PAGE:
Ethics: Our the secret code to survival
The secret is our guiding moral codes which are imbued with survival instincts, part which tell us human life, our own and our loved ones, is to be guarded at all cost. It’s an all-powerful sentiment, learned from hard lessons over centuries of conflict, that also makes being human such a human experience.
But this code, in combination with our growing understanding of nature, is also possibly our greatest survivability Achilles heel as well.
Not that long ago, our limited grasp of Nature’s mechanics and related technical capacities so severely restricted our ability to gather and store resources, we were forced to put our infirm and elders on the proverbial ‘ice flow.’ We didn’t like it, but there was not much we could do about it.
Now, of course, we apply massive resources, more than Nature can withstand, to keep all members of the tribe alive as long as possible, at almost any cost. It is perhaps the highest achievement of our moral if sentimental prime directive.
Nature tests us and doesnt mind the outcome
The current pandemic is pretty clear about how difficult, and, frankly, unnatural this strategy is as older, sicker, and poorer people are suffering disproportionately from COVID-19 and its economic impacts.
Someone on Twitter set off a viral storm claiming Homo Sapiens, “are the virus.” Nonsense. We are just doing what we do to survive. Our ethical systems are not by accident, they are a vital part of our survival tool kit. Sure, internecine warfare breaks out between the ‘clans’ from time to time, but a common set of principles teach us coming together and valuing our own is usually preferable to mortal aggression.
Rules give Homo Sapiens a framework, albeit elements that are variously weak or strong depending on the context and clan, for working together, for solving common problems, to better the chances for all of the species. Killing our own or ourselves for the common good is simply not acceptable even though, and regrettably, we have engaged in this as well. But as a tenant, we don’t like it: too much of a slippery slope trying to decide who lives and who dies on the basis of resource availability.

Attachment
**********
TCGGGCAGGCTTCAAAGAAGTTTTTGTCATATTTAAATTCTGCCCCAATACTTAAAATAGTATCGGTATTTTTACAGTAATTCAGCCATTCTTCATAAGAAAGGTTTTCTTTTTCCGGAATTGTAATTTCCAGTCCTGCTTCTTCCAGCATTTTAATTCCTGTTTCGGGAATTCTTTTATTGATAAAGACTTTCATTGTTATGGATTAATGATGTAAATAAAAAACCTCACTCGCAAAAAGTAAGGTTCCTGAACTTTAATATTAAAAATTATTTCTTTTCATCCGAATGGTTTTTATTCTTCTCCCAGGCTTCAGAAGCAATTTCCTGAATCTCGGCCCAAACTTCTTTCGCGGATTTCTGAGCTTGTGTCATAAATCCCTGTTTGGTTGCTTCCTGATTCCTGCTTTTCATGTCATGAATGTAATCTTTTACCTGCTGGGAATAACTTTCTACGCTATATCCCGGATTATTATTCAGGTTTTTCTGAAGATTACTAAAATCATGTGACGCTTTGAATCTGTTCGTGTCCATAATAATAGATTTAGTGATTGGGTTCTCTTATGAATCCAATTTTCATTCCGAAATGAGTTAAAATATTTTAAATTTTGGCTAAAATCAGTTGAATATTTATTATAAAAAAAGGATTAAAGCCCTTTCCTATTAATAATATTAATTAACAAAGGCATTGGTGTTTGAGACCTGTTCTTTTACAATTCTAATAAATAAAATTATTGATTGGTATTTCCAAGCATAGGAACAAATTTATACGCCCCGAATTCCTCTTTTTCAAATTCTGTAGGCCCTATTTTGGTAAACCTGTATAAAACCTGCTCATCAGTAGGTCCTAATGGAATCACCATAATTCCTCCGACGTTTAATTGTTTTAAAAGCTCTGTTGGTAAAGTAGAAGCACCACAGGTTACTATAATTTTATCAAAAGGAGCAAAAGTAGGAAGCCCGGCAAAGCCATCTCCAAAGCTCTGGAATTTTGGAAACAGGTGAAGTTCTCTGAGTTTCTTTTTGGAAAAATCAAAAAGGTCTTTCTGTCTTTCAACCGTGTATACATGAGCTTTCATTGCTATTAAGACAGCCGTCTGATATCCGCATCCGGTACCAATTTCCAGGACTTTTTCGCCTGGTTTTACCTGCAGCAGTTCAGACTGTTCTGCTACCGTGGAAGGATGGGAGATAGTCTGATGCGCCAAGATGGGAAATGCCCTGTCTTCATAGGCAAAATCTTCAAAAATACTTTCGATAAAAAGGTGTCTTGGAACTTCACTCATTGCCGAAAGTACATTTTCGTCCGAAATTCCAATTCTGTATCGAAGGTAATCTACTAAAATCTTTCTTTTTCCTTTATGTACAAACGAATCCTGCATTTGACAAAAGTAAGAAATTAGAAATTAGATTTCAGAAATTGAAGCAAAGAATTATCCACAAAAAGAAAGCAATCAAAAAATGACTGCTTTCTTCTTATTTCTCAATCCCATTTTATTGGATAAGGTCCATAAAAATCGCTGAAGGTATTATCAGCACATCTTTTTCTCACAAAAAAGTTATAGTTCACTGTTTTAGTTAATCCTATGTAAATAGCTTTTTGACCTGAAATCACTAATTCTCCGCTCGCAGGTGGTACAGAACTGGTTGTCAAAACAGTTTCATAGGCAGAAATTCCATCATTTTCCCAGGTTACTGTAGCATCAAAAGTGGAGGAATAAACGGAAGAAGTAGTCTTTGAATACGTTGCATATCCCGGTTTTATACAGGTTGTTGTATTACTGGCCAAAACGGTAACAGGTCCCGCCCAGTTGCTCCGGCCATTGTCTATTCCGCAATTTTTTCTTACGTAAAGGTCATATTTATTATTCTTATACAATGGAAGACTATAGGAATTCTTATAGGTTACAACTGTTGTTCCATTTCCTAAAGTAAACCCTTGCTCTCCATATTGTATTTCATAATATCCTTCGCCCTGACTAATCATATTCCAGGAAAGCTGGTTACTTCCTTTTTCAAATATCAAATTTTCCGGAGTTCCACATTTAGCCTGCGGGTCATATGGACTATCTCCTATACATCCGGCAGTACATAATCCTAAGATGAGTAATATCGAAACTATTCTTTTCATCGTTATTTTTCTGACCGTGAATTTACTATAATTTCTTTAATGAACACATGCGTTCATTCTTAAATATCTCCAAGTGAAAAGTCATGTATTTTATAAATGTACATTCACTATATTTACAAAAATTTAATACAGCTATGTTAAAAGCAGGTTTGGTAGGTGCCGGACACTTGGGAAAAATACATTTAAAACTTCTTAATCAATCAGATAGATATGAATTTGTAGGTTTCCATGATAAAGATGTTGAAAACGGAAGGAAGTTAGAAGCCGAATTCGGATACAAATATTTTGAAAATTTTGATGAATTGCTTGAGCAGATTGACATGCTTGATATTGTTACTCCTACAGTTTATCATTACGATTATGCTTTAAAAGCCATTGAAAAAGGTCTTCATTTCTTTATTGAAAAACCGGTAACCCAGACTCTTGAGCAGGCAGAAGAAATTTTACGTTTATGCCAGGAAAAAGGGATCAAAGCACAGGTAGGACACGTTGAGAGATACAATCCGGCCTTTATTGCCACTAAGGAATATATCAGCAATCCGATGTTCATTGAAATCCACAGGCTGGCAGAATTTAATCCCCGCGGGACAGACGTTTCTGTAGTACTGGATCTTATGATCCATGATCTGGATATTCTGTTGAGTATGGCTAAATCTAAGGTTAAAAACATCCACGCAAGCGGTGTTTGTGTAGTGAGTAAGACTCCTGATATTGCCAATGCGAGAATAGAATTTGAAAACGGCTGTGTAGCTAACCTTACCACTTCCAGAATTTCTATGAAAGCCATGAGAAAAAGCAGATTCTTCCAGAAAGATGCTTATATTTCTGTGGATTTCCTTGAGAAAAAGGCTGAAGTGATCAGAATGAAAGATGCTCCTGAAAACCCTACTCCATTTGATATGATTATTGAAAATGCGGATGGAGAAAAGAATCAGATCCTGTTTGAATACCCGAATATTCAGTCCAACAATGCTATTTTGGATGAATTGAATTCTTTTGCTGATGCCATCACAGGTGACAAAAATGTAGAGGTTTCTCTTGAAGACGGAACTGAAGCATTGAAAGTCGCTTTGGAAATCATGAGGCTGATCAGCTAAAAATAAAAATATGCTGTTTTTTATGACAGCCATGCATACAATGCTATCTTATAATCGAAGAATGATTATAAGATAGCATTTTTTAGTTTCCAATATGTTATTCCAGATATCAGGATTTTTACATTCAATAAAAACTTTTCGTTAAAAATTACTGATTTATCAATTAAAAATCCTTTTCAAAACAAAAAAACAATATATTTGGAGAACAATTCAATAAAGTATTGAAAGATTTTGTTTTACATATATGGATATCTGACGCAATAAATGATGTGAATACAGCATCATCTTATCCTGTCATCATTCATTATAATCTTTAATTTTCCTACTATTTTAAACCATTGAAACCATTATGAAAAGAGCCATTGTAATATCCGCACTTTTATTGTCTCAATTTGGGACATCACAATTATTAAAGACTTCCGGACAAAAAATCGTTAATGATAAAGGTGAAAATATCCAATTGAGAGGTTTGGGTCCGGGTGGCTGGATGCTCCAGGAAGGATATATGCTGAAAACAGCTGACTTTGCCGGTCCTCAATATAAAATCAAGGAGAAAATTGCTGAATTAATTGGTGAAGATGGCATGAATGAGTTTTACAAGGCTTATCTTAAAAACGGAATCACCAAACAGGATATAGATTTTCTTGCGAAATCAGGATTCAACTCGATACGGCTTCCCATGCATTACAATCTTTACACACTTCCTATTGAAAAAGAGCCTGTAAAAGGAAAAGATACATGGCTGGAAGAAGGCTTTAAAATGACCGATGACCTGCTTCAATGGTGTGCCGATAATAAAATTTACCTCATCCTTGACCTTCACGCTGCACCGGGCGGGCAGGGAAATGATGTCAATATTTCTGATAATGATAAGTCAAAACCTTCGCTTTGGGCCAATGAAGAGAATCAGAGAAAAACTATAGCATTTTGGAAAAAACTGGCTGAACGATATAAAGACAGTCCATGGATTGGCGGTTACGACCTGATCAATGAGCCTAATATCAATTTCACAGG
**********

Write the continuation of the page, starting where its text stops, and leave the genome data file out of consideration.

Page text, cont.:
Collectivism = Survivability: Division = Death
So, we extend and protect life as best we can. Our ethics have been a successful part of our survival strategy, and if not for their dictums, we might still be knocking about in small warring tribes in the savanna, or, at best, bunkered down behind the walls of fetid medieval-city states.
By working together, Homo Sapiens have solved millions of problems we couldn’t possibly have done so individually. This has made us materially ‘well off.’ We have multiplied successfully, battling and winning Nature’s constant tests, and in the process, taking an disproportionate share of natural resources to the great disadvantage of other species. Each year, Homo Sapiens use more resources than are regenerated by Nature by a factor of four. No other species comes close to this level of exploitation and related destruction even in local habitats, and Nature’s global carrying capacity is in severe and massive disequilibrium.
And we wonder why Nature is responding with climate change and coronaviruses?
To be continued – Watch for Part 2 of this essay next week on This Week in Sustainability.
Note to readers so there is no confusion: I firmly believe and have worked all my life for a better world based on the premise that all life, for all species is precious. No person of any persuasion, let alone the vulnerable, should be left to fend for themselves against the coronavirus or any other test of Nature for that matter either.